Skiing behind a jet drive?

Designs for inboard or outboard power

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Quality of skiing behind a jet drive

Good - same as stern drive
No votes
Better - same as inboard
Best ever!
No votes
Total votes: 6

Posts: 11
Joined: Mon Mar 06, 2006 1:06 pm

Skiing behind a jet drive?

Postby dennisolcott » Mon Mar 06, 2006 1:41 pm

Like one of the other recent postings, I'm considering what to power my boat with...if I ever get it built. I really like to be able to raise the prop in the lakes that I visit, so a straight inboard or v-drive isn't an option. A stern drive is a known quantity - lots of positives. However, I've never owned or skied behind a jet drive. So, can anyone comment on the price/ease of installation/maintenance/skiing qualities of a jetdrive?


Robert A
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Joined: Mon Nov 29, 2004 2:45 pm
Location: Seneca, SC

Postby Robert A » Tue Mar 07, 2006 8:34 pm

Dennis - - Not enough information to provide a thoughtful response. I do not know what size or style of boat you intend to build. If raising the prop is a requirement for the lakes you will be in, why not consider using an outboard or outboards? Robert A

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Location: Marin California

Postby basilkies » Wed Mar 08, 2006 12:24 pm

Generally a jet drive is going to chew up a lot of horse power because of the way a jet works which means more money for gas.

I would also guess that it would be more prone to letting the rear end get steered around by the skier since you would have less rudder in the water, but that would also depend on the hull type.

Posts: 11
Joined: Mon Mar 06, 2006 1:06 pm

Please, I'm looking for first hand experience

Postby dennisolcott » Thu Mar 09, 2006 1:39 pm

If you've skied behind a jet drive, then please let me hear from you. I've got opinions from myself and other friends, but none of us have actually skied behind a jet.

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Joined: Sat Dec 10, 2005 9:01 pm
Location: Saskatoon, SK, Canada

Skiing behind a jet

Postby Jadero » Fri Mar 10, 2006 3:26 pm

I've never found much difference between jet and prop. I've skiied behind just about everything and feel that the biggest difference is power (how easy to get up), hull (big wake vs flat wake), and rope mounting (higher is less drag in water and also helps get the skier out). Note that although I've 40 years of skiing experience, I've never done the competition thing, so there may be subtle differences noticed by pros.

If I had to pick one thing about my tow boat, it would be rope mounting. Put a proper tow pole in the right place, and I don't care about anything else as long as you can get me out of the water. And that's from the perspective of the driver, too.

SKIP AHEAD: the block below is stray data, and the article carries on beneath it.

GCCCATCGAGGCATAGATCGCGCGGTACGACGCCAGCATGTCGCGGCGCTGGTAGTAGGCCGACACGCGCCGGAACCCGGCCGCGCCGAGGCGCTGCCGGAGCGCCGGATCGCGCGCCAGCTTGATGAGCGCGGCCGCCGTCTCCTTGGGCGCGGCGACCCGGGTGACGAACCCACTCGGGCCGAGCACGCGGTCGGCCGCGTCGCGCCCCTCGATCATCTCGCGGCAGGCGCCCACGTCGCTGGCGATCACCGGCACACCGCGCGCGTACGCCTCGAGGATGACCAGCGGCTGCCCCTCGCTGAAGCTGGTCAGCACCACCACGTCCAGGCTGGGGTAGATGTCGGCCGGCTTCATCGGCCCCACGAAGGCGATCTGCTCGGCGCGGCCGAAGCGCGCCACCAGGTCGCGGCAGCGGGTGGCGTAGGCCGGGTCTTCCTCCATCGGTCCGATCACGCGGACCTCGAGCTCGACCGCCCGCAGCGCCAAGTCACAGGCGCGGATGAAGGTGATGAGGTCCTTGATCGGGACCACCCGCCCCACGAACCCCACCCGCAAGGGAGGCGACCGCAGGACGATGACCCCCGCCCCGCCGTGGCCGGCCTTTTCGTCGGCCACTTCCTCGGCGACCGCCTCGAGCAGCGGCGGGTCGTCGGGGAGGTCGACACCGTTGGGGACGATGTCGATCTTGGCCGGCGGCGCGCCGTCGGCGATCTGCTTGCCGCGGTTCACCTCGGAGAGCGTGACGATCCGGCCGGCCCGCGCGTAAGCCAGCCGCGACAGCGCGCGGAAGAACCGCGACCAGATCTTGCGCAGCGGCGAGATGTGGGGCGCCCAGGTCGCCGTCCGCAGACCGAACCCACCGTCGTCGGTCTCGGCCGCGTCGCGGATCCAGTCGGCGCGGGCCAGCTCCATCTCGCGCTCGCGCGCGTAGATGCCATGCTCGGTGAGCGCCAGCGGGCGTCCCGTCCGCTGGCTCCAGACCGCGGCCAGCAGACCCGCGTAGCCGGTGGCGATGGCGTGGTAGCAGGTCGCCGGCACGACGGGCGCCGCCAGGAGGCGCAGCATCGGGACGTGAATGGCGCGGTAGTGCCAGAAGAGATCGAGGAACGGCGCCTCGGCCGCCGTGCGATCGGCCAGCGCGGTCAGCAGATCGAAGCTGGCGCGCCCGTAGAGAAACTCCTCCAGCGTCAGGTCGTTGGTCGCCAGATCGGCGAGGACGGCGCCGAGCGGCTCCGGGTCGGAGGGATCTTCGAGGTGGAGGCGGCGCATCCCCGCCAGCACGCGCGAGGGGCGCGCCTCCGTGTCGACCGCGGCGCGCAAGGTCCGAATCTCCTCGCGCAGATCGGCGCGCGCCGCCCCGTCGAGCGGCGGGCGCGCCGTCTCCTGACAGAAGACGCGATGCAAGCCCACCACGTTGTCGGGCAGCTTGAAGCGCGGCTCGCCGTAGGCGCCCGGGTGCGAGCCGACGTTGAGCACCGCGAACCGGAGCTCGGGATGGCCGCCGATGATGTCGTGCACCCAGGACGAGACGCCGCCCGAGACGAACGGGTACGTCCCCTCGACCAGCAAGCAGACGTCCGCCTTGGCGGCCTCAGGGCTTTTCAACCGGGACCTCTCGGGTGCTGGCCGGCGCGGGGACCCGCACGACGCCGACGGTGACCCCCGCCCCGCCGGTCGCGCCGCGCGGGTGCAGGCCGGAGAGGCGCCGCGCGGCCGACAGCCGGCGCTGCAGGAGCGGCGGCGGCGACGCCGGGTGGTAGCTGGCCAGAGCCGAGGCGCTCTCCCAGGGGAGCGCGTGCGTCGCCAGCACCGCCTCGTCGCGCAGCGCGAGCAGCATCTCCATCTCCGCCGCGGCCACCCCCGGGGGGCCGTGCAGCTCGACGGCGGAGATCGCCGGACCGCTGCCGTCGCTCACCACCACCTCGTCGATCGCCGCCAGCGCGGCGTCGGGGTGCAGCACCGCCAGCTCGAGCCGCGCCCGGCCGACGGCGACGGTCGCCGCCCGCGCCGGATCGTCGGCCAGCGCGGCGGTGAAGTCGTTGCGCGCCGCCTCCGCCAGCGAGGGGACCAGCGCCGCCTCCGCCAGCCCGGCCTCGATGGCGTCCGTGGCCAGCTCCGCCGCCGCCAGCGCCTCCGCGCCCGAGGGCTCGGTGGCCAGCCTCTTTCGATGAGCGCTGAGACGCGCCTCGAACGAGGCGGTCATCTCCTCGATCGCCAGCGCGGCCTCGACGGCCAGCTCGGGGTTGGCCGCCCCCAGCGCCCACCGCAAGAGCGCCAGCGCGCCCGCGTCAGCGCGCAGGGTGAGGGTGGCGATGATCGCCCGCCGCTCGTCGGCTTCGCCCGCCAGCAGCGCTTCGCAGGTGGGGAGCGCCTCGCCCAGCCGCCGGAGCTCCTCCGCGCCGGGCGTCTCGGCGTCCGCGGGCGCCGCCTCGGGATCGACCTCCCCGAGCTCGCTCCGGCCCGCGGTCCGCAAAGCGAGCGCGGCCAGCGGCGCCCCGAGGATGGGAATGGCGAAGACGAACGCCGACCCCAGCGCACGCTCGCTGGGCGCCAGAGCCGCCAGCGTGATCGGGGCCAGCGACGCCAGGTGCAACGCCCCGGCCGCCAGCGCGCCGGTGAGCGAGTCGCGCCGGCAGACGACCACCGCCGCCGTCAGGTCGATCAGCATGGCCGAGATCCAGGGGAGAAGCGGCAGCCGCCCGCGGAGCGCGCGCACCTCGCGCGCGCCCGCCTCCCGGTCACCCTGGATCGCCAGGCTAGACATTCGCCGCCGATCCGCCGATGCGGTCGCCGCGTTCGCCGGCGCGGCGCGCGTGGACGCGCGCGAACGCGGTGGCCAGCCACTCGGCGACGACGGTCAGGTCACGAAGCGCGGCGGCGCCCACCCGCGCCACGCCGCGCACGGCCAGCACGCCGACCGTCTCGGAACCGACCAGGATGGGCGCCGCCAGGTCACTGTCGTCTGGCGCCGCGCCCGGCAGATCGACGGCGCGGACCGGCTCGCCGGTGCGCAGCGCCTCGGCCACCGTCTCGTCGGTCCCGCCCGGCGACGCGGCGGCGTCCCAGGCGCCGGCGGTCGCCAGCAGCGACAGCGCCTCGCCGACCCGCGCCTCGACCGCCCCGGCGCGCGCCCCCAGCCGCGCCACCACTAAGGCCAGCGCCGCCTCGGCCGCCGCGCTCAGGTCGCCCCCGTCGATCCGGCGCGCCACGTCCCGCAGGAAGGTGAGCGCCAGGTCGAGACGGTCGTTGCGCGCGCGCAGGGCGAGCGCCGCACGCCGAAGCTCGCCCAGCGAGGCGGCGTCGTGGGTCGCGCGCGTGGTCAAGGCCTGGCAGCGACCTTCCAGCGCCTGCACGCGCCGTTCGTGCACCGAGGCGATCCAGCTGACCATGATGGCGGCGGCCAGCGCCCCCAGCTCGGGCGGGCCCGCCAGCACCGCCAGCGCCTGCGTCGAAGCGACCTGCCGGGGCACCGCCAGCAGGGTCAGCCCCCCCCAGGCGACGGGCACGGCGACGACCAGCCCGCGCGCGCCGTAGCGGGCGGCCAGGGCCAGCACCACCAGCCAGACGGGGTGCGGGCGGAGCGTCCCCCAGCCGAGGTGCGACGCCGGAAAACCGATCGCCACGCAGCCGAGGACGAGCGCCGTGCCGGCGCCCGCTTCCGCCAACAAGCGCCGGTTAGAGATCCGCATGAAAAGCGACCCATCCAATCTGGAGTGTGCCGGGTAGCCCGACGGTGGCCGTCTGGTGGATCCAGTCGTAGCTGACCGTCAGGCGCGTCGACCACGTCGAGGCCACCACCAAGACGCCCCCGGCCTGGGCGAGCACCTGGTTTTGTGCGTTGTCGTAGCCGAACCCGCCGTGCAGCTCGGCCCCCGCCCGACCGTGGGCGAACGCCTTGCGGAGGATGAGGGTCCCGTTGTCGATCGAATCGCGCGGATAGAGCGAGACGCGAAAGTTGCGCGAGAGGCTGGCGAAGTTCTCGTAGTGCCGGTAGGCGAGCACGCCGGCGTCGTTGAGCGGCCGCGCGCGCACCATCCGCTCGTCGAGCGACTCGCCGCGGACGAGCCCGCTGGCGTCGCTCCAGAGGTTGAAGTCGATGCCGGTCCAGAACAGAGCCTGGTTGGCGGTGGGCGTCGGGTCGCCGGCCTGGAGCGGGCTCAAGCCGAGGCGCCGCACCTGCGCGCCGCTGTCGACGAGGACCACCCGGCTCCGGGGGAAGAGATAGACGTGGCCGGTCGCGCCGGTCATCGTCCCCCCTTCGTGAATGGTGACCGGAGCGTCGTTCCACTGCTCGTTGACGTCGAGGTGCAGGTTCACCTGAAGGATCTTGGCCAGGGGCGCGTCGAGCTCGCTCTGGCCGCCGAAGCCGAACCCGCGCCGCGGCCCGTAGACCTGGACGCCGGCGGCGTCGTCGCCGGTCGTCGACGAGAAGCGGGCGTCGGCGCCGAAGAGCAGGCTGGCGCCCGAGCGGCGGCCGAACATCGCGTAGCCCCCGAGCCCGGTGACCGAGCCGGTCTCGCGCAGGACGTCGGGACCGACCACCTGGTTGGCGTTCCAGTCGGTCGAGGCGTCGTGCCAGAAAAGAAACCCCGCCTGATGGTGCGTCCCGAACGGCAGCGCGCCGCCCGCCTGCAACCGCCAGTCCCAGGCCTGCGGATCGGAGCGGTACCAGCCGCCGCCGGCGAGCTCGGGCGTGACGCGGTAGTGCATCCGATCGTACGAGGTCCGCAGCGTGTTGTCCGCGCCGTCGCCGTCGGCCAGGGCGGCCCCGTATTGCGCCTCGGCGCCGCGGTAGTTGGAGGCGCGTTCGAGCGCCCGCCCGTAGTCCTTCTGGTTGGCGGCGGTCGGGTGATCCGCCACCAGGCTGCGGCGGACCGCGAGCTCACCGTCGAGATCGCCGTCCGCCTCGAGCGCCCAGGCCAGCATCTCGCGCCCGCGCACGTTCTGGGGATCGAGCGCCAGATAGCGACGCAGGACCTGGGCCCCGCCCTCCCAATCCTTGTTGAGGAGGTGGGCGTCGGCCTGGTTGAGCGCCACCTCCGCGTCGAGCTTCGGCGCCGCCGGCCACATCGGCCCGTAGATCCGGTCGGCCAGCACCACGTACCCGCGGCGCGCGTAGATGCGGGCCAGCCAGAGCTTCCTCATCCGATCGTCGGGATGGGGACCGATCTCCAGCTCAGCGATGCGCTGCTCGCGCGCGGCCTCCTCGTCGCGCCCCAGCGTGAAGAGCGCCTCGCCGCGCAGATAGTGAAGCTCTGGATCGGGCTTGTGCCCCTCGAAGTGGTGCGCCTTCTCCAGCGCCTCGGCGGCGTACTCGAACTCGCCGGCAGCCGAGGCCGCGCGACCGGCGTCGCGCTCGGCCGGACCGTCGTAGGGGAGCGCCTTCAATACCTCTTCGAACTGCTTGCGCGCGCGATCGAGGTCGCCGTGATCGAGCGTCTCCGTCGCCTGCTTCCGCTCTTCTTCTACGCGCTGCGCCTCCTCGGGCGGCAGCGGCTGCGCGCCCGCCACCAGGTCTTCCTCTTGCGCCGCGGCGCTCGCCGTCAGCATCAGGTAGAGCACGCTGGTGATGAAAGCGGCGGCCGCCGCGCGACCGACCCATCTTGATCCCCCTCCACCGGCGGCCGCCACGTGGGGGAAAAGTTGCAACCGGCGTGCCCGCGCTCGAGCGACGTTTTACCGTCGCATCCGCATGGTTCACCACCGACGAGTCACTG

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Location: xx

jet boat

Postby cal1159909 » Thu Apr 19, 2007 10:52 am

neve had any thing but a jet boat - -- need to go with a flow pump rether than a presure pot -- for smoth use a 100 foot lean back in the wash on a short rope G----dibble

Rick Heaney
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Joined: Sun Apr 29, 2007 9:53 pm
Location: Melbourne Australia

Postby Rick Heaney » Sun Apr 29, 2007 10:57 pm

I have a V8 & Jet in my Seabrooke 18 with a removable mid mount ski pole and she is a dream to tow with. With either ski's or a bicsuit out the back she's great. Easy getting going, no worries about the rope around a prop or worse, legs or other body parts around a prop. Whilst I've always been driving, there have been no negatives at all about the jet and quite a number of others that I know (sadly their boats are GRP - poor buggars) swear by jets for their ski boats.

On a few other points about using a jet......

Acceleration - Outstanding - The holeshot is great.

Fuel Consumption - I used 45 litres with a 300hp V8 in 5 hours of running uncluding skiing, cruising (mostly between 25 and 35 knots), throwing the boat around like a jet ski for fun. I have no complaints about the fuel consumption at all.

Manouverability - At idle speed you can turn the boat on its own axis - not going to happen with a single prop - and at speed you can literally throw it around like a jet ski - try that with a prop of any sort. Of course you can drive it like any other boat also.

Accessability in the water - with a 9 degree deadrise, I draw a maximum of 200mm of water at idle. Fantastic. I was going through a very tight channel three weeks ago and and the current pushed me over a shallow sand bar - no probs at all - I just let it push me right over to the next bit of the channel.

Accessability on the road - My trailer has no need for prop clearance. The trailer follows the lines of the hull (has a distinct V to it), has 2" dropped axles to keep her nice a low on the road for stability and still has HEAPS of clearance for gutters, speed humps etc.

The are some technical issues to be aware of...

If you are thinking of using a Jet drive you need to look closely at the shape of the hull as a constant deadrise is very important and most wooden speedboats don't have that. You need at least 7 degrees of deadrise at the transom - preferably more - or you will slide around badly at speed and suck air rather than water very easily.

I highly recommend jet drives but you need to make sure that your boat is suited to the jet.

Hope this helps

Rick Heaney
Life's better with a wooden speedboat

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